If only there weren't so much extra “stuff” in the world. Clutter is everywhere. It’s in your room. It’s out on the street. It’s the extra wine glasses you left on the counter because you were too tired to put everything away before going to bed. Clutter kills photos by drawing the eye away from what’s most important -your subject. Here’s what you can do to keep your shots clutter free for good.
Step One: Diagnose The Problem
Clutter comes in many forms. Yes, there will always be clutter in your kitchen, but what about that pole sticking out of your friend’s head? That counts too. Basically, anything that gets in the way of your shot is clutter.
I hate to sound like a misanthrope, but some people are clutter too. If they aren’t really involved in the image, and their presence doesn’t serve a purpose, it’s better to avoid putting them in the shot. It’s completely okay to politely tell someone they’re blocking the shot. I do it all the time.
Clutter can also occur in the background. Power lines are a common culprit. They practically ruin most nature shots, and there isn’t anything you can do except photograph something else. Most nature shots that aren’t 100% nature should be avoided. Unless you’re trying to make a statement about mankind’s impact on the world, keep the powerlines and excess buildings out of the shot.
Step Two: Walk Up To Your Subject Or Zoom In
I don’t even bother moving clutter out of the way for most shots. I just zoom in. When you do this, you get more of your subject in the frame, and the clutter just disappears. If you can’t zoom in any further, just walk a little closer. You’ll be amazed at how much clutter you can get rid of by doing this one thing.
Step Three: Move What You Can
When zooming in fails, it’s time to start moving things around. If you’re about to take pictures inside of your house, do a quick de-cluttering. Put items in their drawers, and remove any decor that isn’t absolutely necessary. This is especially important if you are trying to use your images to sell your house. Nothing says “claustrophobic pit” more than a picture of a messy living room.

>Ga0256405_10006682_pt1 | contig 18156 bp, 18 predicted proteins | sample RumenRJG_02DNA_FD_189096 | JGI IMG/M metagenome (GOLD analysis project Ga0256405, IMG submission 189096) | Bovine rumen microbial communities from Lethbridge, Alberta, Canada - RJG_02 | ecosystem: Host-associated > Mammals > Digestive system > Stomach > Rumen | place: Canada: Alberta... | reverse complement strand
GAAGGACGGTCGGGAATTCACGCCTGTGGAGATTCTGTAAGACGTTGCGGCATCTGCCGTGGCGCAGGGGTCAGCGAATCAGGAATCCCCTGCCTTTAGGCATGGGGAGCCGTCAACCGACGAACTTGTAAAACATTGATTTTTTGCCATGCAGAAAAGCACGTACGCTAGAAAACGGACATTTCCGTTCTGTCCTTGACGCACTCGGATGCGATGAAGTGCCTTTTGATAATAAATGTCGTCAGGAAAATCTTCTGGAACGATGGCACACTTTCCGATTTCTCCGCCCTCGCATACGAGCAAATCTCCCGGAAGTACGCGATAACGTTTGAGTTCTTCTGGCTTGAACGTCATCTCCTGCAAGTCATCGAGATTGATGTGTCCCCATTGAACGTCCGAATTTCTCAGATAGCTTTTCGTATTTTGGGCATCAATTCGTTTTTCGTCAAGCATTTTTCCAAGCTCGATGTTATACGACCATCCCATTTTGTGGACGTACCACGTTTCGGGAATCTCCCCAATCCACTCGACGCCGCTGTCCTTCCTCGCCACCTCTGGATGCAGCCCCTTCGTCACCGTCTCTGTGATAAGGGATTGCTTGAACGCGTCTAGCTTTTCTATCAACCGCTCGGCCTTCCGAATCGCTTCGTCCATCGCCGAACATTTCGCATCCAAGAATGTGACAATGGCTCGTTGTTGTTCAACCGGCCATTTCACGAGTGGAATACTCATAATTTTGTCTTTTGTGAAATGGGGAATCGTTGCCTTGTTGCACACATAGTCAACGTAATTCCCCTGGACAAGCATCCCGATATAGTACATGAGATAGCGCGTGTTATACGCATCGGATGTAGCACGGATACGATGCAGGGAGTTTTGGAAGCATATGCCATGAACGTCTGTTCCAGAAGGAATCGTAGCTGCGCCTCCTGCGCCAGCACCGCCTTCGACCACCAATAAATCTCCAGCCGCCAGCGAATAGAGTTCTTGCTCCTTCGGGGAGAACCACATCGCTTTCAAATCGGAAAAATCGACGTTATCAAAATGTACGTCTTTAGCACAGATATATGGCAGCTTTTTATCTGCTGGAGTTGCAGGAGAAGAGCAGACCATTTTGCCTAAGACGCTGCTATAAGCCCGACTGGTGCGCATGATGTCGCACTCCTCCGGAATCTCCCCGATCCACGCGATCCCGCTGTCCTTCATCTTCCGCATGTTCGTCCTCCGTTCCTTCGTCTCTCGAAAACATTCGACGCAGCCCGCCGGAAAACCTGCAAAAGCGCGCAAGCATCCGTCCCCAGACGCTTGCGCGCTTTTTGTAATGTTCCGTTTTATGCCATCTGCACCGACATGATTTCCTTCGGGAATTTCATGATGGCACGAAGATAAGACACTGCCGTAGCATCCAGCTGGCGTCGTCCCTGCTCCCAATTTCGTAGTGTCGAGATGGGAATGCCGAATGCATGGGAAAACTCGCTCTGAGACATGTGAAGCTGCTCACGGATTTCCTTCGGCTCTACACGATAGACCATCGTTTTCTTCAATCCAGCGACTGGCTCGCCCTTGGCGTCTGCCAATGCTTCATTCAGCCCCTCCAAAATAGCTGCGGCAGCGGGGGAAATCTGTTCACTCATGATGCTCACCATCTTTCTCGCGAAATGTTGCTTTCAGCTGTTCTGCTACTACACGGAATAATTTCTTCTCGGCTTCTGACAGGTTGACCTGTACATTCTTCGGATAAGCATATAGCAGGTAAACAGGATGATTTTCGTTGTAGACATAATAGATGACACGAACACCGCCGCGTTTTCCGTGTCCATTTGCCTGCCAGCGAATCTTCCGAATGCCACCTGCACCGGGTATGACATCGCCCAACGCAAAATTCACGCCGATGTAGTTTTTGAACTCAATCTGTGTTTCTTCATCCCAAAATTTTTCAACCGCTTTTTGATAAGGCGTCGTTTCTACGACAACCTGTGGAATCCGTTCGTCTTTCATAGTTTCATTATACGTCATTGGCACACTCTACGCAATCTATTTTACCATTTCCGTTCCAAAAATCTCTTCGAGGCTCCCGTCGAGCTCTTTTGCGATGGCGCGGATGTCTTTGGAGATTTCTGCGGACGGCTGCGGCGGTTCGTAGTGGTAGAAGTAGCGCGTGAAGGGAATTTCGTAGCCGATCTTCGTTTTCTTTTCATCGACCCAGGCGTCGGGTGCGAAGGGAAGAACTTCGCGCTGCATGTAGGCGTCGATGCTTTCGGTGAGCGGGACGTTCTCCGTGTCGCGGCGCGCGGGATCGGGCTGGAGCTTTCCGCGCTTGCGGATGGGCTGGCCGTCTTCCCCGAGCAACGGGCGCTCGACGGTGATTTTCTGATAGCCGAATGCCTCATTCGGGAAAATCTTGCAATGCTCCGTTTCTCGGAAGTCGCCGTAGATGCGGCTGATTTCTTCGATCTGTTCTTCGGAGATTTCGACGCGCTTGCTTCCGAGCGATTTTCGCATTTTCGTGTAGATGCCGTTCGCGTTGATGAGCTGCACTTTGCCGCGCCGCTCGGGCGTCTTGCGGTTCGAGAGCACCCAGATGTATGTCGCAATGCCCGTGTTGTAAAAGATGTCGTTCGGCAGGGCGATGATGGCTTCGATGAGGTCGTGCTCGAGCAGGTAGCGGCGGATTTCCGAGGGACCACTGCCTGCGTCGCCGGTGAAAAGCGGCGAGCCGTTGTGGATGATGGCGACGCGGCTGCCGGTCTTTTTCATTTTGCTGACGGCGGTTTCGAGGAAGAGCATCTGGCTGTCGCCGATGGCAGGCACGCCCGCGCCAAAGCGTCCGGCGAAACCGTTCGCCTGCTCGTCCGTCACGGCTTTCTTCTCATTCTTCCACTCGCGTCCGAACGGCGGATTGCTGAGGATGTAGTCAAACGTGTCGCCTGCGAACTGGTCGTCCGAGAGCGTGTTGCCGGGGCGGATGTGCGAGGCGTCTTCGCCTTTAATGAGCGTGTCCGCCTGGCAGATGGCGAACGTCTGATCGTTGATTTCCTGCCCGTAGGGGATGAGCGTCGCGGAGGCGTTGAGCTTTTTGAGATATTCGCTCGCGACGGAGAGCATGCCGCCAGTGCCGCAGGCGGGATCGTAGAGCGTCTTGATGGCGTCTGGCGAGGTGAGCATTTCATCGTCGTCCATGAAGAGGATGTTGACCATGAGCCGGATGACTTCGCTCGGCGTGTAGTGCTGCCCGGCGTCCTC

It’s a little more tricky to move things around when you’re taking pictures outdoors. The best strategy is to simply move your subject to a place where there is no clutter. That could mean taking two steps to the right, or it could mean walking a mile. Cities and forests can be extremely cluttered almost everywhere you look. Don’t be surprised if it takes awhile to find a good place to isolate your subject.
When you’re in nature (or your backyard), you can at least move debris out of the way. Is your friend standing next to a pile of weird looking twigs? Don’t just stand there. Move them of out the shot before you press the shutter button. You’ll have a much cleaner image.
Step Four: Turn Around, Change Your Angle, Or Frame Your Shot Differently
When you can’t actually move the clutter, it’s time to look for some fresh angles. If power lines are getting in the way of your beautiful mountain shot, you’ll need to walk past them to get an uncluttered image. Before you do this, look behind you and make sure there aren’t any better opportunities. There’s no point in walking a long distance when you can get a better shot by simply turning around.
You might also want to get low or high. If getting down on your belly helps you keep an ugly tree away from your image, do it. Keep changing the angle until the clutter is gone.
Step Four: Accept What You Cannot Change
Powerlines a just terrible. I wish they were all underground so they wouldn’t get in the way of so many good shots. Having said that, there isn’t anything I can do about it. I can’t just uproot them for a few moments while I snap a picture.
If a shooting situation is too cluttered, and you can’t do anything about it, just find something else to photograph. You can’t turn that frog into a prince. You’re better off spending your time looking for pristine scenes.
What do you do to keep clutter from your photographs? Show me by uploading your photo to the Clutter Free Gallery.
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